From this you can see that the first two brackets (even the first one alone) are vastly more than all the others summed together, which means that there's no way that the average cluster can be 5000 aa in length

This tells me that you have some real problems in your analysis or in your data, but what that problem might be, I don't know. I thought it might have been that you had substituted size for length, but even there cluster size of 5K-6K is only in the 400 range and vastly outweighed by the 1-1000 clusters.

Rest assured, the average protein size is between 50 and 2000 amino acids in length (see 4th para in link).

Edited to add:

I did some analysis of my own using R and ggplot. I downloaded a dataset specifying 90% identity and lengths to be between 2000 and 8000, to keep the file smallish. This makes it a fairly small dataset of 952,569 entries and using the following code (yes, poor coding style, but it's literally a 4 line code including loading the file and library (left out here), so don't need anything fancy). The binwidth of 200 means that the counts for each category are "binned" in lengths of 200 aa, meaning there are 5 bars per 1000 aa.

plot <- ggplot(file, mapping = aes(x = Length))
plot + geom_histogram(binwidth = 200)

2000-8000 aa

This shows me that there is a peak number of entries between 2000 and 3000, not the ~5000-6000 peak in yours (I note that your bins don't line up with nice groupings, so it makes it hard to work out what they are, but something like 910 aa per bin I think, so it should be about 5400 at the peak). This peak has about 200,000 entries, which is massive compared to the ~45,000 peak in your plot, and if you pool my numbers into brackets of ~1000, you get an even more telling picture:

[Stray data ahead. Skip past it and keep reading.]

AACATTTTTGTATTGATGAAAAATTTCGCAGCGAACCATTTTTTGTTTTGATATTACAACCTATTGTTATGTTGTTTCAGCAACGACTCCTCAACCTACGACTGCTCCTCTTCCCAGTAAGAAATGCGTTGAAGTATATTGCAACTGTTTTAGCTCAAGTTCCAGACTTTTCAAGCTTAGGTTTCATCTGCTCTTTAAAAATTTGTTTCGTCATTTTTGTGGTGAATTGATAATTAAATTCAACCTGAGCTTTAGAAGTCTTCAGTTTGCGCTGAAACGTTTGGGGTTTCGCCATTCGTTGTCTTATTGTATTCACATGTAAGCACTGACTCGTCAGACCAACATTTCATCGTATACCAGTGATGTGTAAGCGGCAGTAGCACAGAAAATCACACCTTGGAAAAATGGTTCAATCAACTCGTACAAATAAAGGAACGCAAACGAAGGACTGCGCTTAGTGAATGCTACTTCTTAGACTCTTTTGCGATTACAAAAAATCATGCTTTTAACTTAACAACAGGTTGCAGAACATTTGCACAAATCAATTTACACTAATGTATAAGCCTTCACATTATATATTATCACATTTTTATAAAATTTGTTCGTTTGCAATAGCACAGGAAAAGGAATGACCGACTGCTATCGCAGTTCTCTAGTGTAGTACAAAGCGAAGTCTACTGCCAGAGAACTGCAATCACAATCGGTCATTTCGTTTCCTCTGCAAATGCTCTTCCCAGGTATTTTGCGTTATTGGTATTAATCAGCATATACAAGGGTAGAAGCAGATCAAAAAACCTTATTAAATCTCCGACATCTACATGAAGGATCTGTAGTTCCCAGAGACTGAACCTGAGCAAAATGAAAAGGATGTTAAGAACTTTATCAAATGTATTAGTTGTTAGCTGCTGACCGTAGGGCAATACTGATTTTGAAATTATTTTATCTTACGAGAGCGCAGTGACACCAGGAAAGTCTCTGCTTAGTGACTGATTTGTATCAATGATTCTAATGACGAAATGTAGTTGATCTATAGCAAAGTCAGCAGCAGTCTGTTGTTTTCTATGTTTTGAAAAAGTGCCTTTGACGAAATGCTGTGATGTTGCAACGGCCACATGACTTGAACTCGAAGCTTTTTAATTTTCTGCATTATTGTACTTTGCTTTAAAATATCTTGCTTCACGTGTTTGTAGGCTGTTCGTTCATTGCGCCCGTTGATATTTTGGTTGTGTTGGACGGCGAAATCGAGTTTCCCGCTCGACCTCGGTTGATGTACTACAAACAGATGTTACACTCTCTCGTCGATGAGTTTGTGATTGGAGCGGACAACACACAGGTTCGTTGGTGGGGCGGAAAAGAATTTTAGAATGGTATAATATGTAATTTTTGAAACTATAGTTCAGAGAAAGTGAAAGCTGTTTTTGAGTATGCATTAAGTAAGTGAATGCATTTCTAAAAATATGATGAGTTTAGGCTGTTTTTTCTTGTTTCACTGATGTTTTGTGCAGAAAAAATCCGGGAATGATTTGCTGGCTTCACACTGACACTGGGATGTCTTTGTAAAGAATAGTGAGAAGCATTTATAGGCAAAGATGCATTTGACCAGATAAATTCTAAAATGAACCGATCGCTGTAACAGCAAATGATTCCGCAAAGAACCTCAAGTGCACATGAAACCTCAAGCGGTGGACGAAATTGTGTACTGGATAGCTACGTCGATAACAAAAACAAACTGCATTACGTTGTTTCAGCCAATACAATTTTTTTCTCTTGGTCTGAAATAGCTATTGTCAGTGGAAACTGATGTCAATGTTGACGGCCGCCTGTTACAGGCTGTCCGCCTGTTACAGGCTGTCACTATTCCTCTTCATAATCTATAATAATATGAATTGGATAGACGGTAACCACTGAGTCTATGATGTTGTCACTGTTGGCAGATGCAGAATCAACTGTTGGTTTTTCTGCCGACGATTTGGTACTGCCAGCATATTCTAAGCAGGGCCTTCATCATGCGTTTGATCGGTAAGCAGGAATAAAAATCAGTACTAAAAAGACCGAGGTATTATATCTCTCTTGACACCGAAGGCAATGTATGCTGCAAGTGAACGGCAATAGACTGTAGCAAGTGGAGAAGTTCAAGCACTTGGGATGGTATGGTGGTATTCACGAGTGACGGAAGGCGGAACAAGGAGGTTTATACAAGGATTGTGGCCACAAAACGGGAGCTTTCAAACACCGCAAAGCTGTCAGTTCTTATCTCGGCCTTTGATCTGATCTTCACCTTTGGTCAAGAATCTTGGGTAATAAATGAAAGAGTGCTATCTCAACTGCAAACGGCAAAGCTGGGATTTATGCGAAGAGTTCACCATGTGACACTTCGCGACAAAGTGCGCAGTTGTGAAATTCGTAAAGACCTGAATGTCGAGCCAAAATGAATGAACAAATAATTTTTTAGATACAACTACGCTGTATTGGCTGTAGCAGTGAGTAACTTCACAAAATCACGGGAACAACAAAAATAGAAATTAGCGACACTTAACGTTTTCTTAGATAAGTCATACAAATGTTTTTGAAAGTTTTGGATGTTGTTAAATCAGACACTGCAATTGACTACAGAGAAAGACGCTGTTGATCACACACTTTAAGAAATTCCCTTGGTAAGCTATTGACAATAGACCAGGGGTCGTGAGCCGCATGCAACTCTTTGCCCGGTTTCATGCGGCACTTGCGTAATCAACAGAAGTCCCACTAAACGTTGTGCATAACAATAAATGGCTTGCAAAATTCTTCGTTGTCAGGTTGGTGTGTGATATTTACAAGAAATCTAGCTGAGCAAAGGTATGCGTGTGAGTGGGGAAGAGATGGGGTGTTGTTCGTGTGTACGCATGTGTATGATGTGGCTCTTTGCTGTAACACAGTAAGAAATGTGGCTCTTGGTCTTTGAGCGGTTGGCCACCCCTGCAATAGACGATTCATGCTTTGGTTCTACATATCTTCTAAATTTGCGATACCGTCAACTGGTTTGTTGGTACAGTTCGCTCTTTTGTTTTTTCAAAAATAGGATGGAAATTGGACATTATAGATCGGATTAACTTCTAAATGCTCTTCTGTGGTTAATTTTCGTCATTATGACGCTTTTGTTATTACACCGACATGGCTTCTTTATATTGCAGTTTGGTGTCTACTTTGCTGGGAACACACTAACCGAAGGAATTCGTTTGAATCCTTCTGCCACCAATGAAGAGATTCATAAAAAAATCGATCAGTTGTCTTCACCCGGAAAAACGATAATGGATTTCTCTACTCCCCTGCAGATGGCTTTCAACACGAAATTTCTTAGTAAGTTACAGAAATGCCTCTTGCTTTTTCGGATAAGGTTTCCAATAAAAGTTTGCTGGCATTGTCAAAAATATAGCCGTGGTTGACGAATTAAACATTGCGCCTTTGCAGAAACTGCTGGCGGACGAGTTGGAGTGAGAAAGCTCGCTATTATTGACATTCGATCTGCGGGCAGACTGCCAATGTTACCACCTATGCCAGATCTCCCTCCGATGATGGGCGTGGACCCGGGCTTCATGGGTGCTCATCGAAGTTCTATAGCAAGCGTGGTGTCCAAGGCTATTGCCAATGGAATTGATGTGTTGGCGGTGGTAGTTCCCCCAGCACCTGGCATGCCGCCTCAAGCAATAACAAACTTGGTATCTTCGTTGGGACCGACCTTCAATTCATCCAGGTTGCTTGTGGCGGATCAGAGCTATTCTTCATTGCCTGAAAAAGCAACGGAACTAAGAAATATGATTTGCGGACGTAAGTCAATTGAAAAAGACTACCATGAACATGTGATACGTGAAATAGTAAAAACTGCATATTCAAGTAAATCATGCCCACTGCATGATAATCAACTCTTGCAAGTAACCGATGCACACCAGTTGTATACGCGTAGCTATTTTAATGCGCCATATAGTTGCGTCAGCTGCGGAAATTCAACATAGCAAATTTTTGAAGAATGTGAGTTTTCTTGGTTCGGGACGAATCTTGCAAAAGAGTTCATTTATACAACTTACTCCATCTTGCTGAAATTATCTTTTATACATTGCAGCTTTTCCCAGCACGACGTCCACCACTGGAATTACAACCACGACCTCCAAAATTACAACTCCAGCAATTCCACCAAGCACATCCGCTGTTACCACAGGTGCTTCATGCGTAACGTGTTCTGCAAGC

bins of 1000

These plots, together with the numbers in my table above, tells me that there is a problem with your dataset or the code you used to generate the plot, probably the data table. You might wish to explore your data more - look at the number of entries in the table. I think, from your plot, that you have vastly too few entries to be a full UniRef90 dataset, as they should total somewhere close to 180 million not the (very rough) <200,000 entries you have.

  • $\begingroup$ Thank you for your answer. I downloaded UniRef90 dataset again from the official UniProt website but got the same result. I think there must be some errors in my own Python script which I used to analyze the data. So currently I'm trying to debug it. (It might take some time since I have bad coding skills.) And thanks to you, I became aware of the existence of Uniprot query syntax and was able to learn it. Thank you again, I’m really grateful for your help. $\endgroup$
    – dearname
    Commented Jan 11 at 17:34
  • $\begingroup$ @dearname You are welcome. If you think either of the answers is the correct one, then you should hit the checkmark below the voting arrows to tell people that it is the accepted answer. Stick at the programming, it's a steep learning curve, but is a very rewarding and looks great on your CV. Data science is hard, but it always pays to do some exploratory things (like looking at number of entries, quick distribution plots etc) before jumping in to a full analysis. $\endgroup$
    – bob1
    Commented Jan 11 at 19:36